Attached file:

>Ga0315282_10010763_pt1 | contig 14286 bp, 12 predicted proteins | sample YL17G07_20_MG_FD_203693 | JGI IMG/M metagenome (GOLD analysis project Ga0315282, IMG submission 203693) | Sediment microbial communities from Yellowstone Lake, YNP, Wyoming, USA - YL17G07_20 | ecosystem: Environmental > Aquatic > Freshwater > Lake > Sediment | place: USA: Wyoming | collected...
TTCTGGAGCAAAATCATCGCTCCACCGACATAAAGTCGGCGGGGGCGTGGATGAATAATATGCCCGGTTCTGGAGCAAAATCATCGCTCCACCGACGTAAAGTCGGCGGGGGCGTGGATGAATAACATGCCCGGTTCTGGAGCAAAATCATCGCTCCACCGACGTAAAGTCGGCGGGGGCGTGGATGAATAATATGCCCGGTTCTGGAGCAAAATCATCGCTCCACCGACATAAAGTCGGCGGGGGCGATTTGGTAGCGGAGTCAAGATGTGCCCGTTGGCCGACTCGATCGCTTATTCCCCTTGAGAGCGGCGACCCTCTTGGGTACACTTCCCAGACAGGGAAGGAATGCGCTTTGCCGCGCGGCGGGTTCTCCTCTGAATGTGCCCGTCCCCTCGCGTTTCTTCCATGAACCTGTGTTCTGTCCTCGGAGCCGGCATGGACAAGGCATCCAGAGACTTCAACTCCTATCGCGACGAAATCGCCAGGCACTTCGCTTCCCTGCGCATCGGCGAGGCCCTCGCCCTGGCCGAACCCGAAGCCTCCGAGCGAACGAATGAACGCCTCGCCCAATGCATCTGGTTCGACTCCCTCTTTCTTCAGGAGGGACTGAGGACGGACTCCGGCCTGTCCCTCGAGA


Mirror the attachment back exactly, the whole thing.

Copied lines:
>Ga0315282_10010763_pt1 | contig 14286 bp, 12 predicted proteins | sample YL17G07_20_MG_FD_203693 | JGI IMG/M metagenome (GOLD analysis project Ga0315282, IMG submission 203693) | Sediment microbial communities from Yellowstone Lake, YNP, Wyoming, USA - YL17G07_20 | ecosystem: Environmental > Aquatic > Freshwater > Lake > Sediment | place: USA: Wyoming | collected...
TTCTGGAGCAAAATCATCGCTCCACCGACATAAAGTCGGCGGGGGCGTGGATGAATAATATGCCCGGTTCTGGAGCAAAATCATCGCTCCACCGACGTAAAGTCGGCGGGGGCGTGGATGAATAACATGCCCGGTTCTGGAGCAAAATCATCGCTCCACCGACGTAAAGTCGGCGGGGGCGTGGATGAATAATATGCCCGGTTCTGGAGCAAAATCATCGCTCCACCGACATAAAGTCGGCGGGGGCGATTTGGTAGCGGAGTCAAGATGTGCCCGTTGGCCGACTCGATCGCTTATTCCCCTTGAGAGCGGCGACCCTCTTGGGTACACTTCCCAGACAGGGAAGGAATGCGCTTTGCCGCGCGGCGGGTTCTCCTCTGAATGTGCCCGTCCCCTCGCGTTTCTTCCATGAACCTGTGTTCTGTCCTCGGAGCCGGCATGGACAAGGCATCCAGAGACTTCAACTCCTATCGCGACGAAATCGCCAGGCACTTCGCTTCCCTGCGCATCGGCGAGGCCCTCGCCCTGGCCGAACCCGAAGCCTCCGAGCGAACGAATGAACGCCTCGCCCAATGCATCTGGTTCGACTCCCTCTTTCTTCAGGAGGGACTGAGGACGGACTCCGGCCTGTCCCTCGAGA